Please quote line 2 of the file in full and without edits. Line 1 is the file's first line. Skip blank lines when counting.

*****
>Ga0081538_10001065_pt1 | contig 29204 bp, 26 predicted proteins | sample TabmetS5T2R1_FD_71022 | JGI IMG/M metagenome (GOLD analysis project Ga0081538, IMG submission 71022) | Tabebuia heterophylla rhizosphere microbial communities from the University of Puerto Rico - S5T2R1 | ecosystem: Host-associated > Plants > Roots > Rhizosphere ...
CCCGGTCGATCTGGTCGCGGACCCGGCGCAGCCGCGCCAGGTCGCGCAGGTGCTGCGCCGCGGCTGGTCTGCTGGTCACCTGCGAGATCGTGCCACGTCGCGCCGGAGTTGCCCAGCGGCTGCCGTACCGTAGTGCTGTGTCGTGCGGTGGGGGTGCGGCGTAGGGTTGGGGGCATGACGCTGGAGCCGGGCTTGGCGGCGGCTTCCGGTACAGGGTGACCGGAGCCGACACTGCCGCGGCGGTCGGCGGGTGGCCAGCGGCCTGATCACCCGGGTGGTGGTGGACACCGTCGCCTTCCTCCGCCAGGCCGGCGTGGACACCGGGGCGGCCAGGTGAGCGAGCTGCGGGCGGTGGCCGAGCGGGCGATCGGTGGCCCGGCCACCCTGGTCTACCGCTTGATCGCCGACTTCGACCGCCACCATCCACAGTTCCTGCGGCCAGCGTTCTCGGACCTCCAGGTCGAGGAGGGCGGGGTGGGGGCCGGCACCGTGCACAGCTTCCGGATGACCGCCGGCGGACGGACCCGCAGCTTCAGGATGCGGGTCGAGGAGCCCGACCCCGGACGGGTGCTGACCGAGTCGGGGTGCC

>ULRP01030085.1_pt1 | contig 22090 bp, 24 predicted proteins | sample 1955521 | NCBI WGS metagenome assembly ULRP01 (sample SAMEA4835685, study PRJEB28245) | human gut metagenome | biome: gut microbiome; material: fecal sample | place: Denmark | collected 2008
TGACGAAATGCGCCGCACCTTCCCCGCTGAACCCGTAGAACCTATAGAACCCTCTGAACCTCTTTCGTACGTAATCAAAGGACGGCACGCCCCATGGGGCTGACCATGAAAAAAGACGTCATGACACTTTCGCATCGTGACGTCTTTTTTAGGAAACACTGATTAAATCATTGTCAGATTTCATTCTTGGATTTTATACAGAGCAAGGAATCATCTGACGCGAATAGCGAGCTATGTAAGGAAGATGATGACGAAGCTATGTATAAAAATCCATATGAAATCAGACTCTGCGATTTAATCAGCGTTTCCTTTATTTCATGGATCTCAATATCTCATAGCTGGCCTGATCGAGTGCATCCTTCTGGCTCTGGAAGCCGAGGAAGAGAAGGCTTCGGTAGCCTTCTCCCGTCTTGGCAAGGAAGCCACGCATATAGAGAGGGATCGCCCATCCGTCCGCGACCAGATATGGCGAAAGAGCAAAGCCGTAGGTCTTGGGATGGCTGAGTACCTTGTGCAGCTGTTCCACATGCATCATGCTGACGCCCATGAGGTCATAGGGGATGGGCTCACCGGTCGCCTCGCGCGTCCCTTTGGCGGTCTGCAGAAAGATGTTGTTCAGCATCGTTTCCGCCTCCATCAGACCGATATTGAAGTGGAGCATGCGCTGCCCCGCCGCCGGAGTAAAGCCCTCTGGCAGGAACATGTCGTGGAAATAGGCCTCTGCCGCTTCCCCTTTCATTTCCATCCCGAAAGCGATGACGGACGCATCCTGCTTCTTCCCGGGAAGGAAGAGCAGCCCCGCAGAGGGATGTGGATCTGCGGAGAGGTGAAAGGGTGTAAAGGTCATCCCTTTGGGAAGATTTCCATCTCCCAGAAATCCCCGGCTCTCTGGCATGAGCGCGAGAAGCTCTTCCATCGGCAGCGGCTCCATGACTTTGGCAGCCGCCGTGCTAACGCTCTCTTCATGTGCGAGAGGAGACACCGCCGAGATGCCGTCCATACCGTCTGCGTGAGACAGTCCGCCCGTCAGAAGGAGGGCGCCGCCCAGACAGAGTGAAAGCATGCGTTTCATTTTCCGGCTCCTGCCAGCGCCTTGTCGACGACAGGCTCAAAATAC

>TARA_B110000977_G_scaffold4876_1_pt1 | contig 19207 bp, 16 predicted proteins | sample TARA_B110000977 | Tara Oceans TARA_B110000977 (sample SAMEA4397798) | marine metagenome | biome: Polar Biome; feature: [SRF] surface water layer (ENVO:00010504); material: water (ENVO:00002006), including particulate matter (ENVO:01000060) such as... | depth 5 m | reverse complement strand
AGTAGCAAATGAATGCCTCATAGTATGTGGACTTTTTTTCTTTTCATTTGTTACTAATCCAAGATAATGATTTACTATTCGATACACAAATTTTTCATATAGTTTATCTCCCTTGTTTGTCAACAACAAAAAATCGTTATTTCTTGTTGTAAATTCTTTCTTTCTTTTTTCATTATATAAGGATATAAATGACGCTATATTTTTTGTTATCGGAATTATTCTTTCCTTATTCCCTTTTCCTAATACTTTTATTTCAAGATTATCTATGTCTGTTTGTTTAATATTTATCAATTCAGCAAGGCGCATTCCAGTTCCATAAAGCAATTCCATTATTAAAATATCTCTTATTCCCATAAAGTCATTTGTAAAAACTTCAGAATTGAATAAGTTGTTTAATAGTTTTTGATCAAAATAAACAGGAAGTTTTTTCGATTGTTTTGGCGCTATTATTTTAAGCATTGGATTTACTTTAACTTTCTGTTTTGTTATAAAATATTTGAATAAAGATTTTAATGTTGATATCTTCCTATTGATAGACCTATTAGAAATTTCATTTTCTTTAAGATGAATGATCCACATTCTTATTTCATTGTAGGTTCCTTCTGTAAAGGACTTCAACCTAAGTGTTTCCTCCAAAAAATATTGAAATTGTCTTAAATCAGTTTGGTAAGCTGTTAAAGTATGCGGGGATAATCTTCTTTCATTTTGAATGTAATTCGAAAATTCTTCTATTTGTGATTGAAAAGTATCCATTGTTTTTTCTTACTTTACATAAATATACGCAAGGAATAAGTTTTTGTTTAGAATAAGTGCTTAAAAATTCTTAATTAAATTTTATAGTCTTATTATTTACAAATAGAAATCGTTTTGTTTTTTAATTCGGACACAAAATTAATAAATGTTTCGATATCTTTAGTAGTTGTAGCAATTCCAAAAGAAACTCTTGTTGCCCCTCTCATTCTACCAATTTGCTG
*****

CCCGGTCGATCTGGTCGCGGACCCGGCGCAGCCGCGCCAGGTCGCGCAGGTGCTGCGCCGCGGCTGGTCTGCTGGTCACCTGCGAGATCGTGCCACGTCGCGCCGGAGTTGCCCAGCGGCTGCCGTACCGTAGTGCTGTGTCGTGCGGTGGGGGTGCGGCGTAGGGTTGGGGGCATGACGCTGGAGCCGGGCTTGGCGGCGGCTTCCGGTACAGGGTGACCGGAGCCGACACTGCCGCGGCGGTCGGCGGGTGGCCAGCGGCCTGATCACCCGGGTGGTGGTGGACACCGTCGCCTTCCTCCGCCAGGCCGGCGTGGACACCGGGGCGGCCAGGTGAGCGAGCTGCGGGCGGTGGCCGAGCGGGCGATCGGTGGCCCGGCCACCCTGGTCTACCGCTTGATCGCCGACTTCGACCGCCACCATCCACAGTTCCTGCGGCCAGCGTTCTCGGACCTCCAGGTCGAGGAGGGCGGGGTGGGGGCCGGCACCGTGCACAGCTTCCGGATGACCGCCGGCGGACGGACCCGCAGCTTCAGGATGCGGGTCGAGGAGCCCGACCCCGGACGGGTGCTGACCGAGTCGGGGTGCC